In a nutshell
This study looked at the overall birth rate using multiple in vitro fertilization (IVF) cycles and freezing all embryos. It found that when using multiple cycles, the birth rate varied widely depending on the woman’s age and cause of infertility.
In vitro fertilization (IVF) is an infertility technique in which the ovaries are stimulated to produce multiple oocytes (eggs), and the oocytes are collected and fertilized. After fertilization, the embryos can either be transferred while they are fresh or frozen to transfer in a future menstrual cycle. Freezing embryos allows fewer embryos to be transferred per cycle, avoiding the health risks of twins or triplets. Freezing all of the embryos also reduces the risk of ovarian hyperstimulation syndrome (OHSS), a potentially serious condition in which the ovaries respond too strongly to the fertility medications.
The first round of IVF is typically the most likely to be successful. However, it is not clear what the cumulative birth rate is from multiple rounds of freeze-all IVF.
Methods & findings
This study included records of 20,687 women who used freeze-all IVF. 43.30% of the patients were younger than age 31, and 6.16% were age 40 or older. The most common causes of infertility were an issue with the Fallopian tubes (67.97%) and male infertility (31.80%). There were also patients who did not ovulate regularly (12.12%) or who had endometriosis (9.78%).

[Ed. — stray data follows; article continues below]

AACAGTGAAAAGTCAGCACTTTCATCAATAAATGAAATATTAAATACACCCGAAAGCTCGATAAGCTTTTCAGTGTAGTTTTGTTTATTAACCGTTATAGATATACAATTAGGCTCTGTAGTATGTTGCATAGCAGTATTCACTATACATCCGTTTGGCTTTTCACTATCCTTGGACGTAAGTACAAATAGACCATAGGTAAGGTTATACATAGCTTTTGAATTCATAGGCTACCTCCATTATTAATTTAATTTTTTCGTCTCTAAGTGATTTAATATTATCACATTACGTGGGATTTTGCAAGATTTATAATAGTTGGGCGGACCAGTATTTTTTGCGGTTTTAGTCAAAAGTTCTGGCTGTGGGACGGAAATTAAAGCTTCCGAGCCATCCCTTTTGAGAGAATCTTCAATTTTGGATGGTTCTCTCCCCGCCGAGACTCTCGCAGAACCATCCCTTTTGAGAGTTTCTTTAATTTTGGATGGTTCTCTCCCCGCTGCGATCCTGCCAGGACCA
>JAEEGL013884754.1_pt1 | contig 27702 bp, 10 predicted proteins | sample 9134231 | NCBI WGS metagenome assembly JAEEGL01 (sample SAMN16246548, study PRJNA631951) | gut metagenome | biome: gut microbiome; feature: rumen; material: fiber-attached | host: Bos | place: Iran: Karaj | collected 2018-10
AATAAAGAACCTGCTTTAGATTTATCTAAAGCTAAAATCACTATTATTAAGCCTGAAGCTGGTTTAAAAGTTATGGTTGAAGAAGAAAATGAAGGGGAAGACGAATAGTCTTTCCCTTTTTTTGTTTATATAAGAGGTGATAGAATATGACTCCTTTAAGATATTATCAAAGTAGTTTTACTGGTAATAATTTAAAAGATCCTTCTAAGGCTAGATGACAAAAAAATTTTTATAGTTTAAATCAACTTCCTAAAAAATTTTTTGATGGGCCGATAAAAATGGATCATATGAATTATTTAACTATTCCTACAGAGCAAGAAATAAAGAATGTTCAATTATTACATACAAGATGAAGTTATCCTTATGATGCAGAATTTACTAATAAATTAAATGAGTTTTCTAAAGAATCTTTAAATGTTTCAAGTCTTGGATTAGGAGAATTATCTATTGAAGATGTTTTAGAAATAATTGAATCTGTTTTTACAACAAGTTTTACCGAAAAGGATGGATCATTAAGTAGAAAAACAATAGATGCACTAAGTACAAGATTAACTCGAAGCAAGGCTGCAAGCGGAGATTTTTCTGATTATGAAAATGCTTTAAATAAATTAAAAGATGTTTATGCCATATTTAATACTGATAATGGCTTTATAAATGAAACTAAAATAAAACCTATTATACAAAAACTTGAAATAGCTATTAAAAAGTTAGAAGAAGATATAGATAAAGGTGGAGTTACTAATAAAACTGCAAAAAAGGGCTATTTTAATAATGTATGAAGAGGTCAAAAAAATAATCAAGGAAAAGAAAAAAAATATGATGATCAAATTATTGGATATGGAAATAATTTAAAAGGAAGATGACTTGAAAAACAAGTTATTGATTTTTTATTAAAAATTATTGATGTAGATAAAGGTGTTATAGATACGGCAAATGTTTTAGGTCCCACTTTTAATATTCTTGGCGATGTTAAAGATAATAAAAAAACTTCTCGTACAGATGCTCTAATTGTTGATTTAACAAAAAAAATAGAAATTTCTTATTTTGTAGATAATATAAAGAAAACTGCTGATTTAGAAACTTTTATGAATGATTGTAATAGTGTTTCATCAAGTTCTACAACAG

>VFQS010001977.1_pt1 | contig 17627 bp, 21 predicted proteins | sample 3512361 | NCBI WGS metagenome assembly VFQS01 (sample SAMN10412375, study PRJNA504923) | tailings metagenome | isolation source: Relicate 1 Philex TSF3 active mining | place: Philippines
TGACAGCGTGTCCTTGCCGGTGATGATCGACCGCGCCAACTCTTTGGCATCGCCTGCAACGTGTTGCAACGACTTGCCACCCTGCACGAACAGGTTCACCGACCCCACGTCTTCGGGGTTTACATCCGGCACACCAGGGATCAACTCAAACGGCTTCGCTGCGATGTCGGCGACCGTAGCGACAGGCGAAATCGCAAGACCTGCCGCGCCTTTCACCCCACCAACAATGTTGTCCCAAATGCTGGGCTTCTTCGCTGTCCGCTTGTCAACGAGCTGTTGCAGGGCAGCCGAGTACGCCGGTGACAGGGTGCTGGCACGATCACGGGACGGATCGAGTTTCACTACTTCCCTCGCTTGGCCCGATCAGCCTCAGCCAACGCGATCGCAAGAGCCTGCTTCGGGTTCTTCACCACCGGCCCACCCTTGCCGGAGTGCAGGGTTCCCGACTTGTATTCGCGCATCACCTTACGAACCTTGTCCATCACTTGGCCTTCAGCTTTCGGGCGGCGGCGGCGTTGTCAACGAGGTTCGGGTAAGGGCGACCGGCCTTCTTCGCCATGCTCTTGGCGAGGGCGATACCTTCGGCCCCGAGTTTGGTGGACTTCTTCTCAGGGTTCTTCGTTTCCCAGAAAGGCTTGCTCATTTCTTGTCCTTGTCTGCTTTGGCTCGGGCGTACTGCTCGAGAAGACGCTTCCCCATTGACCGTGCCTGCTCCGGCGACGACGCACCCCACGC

Based on the data, the researchers created two statistical models to predict the chances of birth after each complete cycle. For a woman less than 31 years, the cumulative birth rate after five cycles would be between 77.11% and 91.82%. For a woman aged 35 to 37, the birth rate after five cycles was estimated between 53.94% and 80.01%. For a woman age 38 to 40, it was estimated between 33.15% and 55.93%, while for those over 40 years, it was estimated between 8.71% and 14.71%.
The chances of birth from each single IVF cycle decreased over the course of multiple cycles. However, the total cumulative birth rate increased.
The bottom line
This study found that up to five freeze-all IVF cycles can continue to increase the cumulative birth rate.
The fine print
These statistical models predict birth rates for couples who are similar to the couples in the study. It may be less accurate for patients whose background or health history is uncommon.
Published By :
Archives of Gynecology and Obstetrics
Aug 04, 2021